This week, enjoy a clip from our Essentials of Elite Performance course.
Alright guys, we’re going to begin our discussion on the neurology fundamentals with a pretty simple idea conceptually, but if you spend some time on it, it’s fairly profound in relationship to what we do for a living, which is try to help people change.
So I like to always begin our conversation with this idea of you are your brain, right? Everything you’ve ever felt or done in your life was due to brain function. I can just stop there.
The first time I considered this idea, it hit me quite profoundly, right? Everything you’ve ever felt or done in your life was due to brain function.
Think about every pain you’ve ever experienced, your knee pain, brain function, foot pain, brain function, back pain, brain function, happy, brain function, depressed, brain function, hit a home run, brain function. Everything you’ve ever felt or done was due to brain function.
When you think about that as a movement professional, it should motivate you to become an expert in the brain. It’s a very very again simple yet profound idea.
At the most basic level, the intricate firing rates and patterns of your brain both determined who you have been and more importantly who you will become, who you will become.
All human change represents changes in that individual’s nervous system. All that we are is brain derived.
This is again is one of my, it’s my favorite kind of establishing quote whenever we start to think about who we are as a system, why we do what we do, everything that we’ve ever done, everything we’ve ever felt is about brain function, and more importantly, who we’re going to become? Are we going to become a depressed, angry, bitter person in pain?
Or as we age, are we going to become more mobile, stronger, maybe more positive in our outlook on life?
All of that is related to how our brain is developed, how it is challenged. And in this particular context, we want you to remember or think about this idea of what is called neural plasticity.
Years ago and it’s funny, because I talk about this because I still have textbooks from whenever I was in school, back when brontosarus was still roaming the earth and those textbooks actually they’re, you know, 30, 40 years out of date. And the sections of neurology were very interesting because they basically said things like the human brain develops to the age of roughly 24 to 26 years old and then development stops, and that was the end of the sentence. Like you’re done, it’s just straight down to the grave from there, nothing’s going to happen. And thankfully really since, well, it’s been in discussion for a very long time now over 100 years, but really over the last 30 or 40 years, it’s become very evident through brain imaging studies that that’s not the case. The human brain is constantly in a state of flux.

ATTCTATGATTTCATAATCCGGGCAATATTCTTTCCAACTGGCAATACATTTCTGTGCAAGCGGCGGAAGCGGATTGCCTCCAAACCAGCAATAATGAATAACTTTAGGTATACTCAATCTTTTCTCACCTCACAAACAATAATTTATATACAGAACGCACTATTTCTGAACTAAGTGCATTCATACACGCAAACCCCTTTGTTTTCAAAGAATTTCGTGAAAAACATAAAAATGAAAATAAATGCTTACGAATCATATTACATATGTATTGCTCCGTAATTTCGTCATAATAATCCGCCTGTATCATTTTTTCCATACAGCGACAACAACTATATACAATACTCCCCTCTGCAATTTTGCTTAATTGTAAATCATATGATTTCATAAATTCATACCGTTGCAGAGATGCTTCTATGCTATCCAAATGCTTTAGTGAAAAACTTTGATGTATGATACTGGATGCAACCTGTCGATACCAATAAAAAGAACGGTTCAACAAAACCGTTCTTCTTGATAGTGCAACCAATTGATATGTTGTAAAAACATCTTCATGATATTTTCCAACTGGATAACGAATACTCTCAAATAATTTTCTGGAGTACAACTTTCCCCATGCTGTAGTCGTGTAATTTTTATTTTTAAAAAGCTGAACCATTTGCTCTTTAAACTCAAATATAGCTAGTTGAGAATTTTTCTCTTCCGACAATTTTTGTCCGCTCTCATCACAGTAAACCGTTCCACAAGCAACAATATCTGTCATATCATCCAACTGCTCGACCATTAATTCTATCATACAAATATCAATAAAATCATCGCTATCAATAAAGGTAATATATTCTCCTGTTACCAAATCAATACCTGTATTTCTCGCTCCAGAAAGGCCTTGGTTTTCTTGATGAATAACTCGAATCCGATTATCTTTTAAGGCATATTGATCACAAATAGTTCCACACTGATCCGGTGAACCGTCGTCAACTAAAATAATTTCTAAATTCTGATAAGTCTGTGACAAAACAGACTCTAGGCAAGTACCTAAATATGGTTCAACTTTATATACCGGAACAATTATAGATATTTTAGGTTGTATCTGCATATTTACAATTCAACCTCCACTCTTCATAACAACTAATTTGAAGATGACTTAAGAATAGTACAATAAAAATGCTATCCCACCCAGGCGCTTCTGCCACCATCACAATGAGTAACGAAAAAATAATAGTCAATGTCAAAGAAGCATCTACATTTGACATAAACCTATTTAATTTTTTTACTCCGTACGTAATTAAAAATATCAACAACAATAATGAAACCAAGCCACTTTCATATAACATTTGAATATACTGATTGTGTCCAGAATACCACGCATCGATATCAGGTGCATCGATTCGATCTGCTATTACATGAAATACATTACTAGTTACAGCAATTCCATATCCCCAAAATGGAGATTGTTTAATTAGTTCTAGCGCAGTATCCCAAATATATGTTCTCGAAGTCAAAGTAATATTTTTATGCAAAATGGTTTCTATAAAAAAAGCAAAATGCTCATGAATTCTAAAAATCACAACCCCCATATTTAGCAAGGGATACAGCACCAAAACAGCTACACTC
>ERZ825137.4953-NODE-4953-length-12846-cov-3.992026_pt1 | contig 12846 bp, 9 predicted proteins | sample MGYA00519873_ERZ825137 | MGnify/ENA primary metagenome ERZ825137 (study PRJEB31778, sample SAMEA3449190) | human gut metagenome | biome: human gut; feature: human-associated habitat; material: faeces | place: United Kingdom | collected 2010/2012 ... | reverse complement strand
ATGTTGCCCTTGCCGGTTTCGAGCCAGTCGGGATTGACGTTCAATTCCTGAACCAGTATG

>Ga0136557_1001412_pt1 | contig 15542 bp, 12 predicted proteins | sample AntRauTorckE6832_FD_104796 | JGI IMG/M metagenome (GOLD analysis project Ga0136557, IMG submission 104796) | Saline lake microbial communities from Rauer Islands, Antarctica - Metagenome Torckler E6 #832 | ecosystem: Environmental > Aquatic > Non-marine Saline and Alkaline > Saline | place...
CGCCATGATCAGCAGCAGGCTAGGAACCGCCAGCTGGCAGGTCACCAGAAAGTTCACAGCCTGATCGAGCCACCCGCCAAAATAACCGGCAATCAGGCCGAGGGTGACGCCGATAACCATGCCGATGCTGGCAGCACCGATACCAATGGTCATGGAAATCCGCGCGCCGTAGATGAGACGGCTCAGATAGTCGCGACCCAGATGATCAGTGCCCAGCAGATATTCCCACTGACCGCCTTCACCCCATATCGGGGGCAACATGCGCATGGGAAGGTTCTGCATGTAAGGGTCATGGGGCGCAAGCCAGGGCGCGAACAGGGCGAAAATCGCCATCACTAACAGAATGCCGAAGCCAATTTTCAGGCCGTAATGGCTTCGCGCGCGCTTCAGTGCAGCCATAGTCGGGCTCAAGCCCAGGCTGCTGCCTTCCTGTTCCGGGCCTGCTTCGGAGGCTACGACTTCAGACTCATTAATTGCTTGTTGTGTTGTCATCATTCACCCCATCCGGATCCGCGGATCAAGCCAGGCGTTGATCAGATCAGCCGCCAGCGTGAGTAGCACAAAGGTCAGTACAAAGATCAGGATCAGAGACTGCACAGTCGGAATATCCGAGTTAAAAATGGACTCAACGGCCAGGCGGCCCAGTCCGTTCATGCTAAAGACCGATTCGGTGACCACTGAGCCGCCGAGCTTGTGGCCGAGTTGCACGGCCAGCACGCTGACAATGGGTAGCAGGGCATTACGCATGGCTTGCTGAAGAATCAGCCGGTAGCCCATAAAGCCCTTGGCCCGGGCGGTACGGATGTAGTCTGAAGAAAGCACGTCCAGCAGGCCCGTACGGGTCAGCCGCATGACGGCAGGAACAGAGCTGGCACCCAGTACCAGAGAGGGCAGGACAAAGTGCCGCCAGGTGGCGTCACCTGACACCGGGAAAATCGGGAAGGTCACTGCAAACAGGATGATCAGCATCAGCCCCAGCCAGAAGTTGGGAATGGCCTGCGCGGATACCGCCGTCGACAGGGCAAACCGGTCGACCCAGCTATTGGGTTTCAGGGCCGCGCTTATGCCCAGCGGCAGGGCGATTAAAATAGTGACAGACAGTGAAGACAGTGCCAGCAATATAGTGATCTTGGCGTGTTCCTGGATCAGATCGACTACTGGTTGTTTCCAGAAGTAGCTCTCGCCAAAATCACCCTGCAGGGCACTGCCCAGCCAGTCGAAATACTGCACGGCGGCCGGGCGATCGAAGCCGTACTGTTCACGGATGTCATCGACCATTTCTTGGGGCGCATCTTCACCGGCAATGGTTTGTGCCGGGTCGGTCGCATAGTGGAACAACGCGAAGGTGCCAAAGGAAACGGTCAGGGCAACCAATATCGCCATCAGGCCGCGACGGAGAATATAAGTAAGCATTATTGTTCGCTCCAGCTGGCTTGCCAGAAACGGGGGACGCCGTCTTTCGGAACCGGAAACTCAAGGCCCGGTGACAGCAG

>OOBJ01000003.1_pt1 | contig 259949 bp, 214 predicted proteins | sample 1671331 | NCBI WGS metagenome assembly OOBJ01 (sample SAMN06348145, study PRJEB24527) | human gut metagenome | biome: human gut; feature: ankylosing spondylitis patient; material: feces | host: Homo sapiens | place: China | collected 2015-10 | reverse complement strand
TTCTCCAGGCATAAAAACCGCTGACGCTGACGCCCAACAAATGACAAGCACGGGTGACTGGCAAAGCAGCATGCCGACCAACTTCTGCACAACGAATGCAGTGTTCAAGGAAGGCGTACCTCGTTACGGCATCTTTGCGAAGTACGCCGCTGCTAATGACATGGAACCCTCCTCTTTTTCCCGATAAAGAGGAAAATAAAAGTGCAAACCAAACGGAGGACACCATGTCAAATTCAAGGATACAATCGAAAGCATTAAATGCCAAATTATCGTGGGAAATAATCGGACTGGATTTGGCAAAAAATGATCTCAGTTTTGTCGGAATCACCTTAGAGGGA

Your brain is constantly in a state of flux. It’s changing right now because you’re studying, you’re listening, you’re learning, and that term is called neural plasticity. Sometimes you’ll see it neuroplasticity in the literature, they go back and forth with these different changes in wording, it’s the same idea. The basic idea is that brain plasticity occurs. The brain, the human brain is bendy, it is flexible, it can be altered and changed often very quickly through different forms of activation and stimulation.
At the Essentials level in Z-Health, we highly recommend that you read this one book on neuroplasticity. It is probably one of the most interesting books that you’ll get an opportunity to dive into that’s not super complicated.
It’s by Norman Doidge, who has been fascinated with the brain and neuroplasticity for a long time, it’s written for the general public, but it is an adventure in coolness. That’s the easiest way for me to say it. It is so interesting to read about the brilliant people around the world, who have recognized the idea that we can change the organization function of the human brain through specific stimulus. And in fact, if you get, you know, if you’re interested in this, one of the first stories that you will read about is the concept of utilizing what is called sensory substitution for people who are blind. And in that particular instance, they talk about a technology that uses stimulation on the tongue to help blind people see.
That how cool the human brain is.
You can actually go watch YouTube videos and all this stuff. The human brain is incredibly adaptable and it’s all down to this idea of plasticity. Now I do not want you to make the mistake however of thinking that neuroplasticity is only a good thing.
We discuss this in all of our courses. Plasticity just is, it is a physiological fact, it is neither good nor bad, it’s just happening. So as we move through the course, what I will constantly remind you of is that you are reshaping your brain, you are reshaping the brain of your clients by the activities that you choose to do and by the way in which you perform them.
So plasticity, as I said, has no judgment on it. If you want to sit in front of your TV and eat potato chips all day, your brain will make you better at that. Will go, all right, I got it, I like these chips. So you’ll just do that. You’ll become better and better at that and actual changes will occur in your central nervous system to make you improve at that particular behavior. If you want to be depressed all the time, plasticity occurs.
So we call that maladaptive plasticity. So often when we are seeing people with movement problems, pain issues, behavioral issues, we view that as a maladaptive plasticity, they become good at something they don’t want to be good at.
And so our job then is to help shape the brain in a different way through utilizing a variety of different tools. So everything that we are is brain-derived, and the cool part to remember is that we can change the brain through specific work.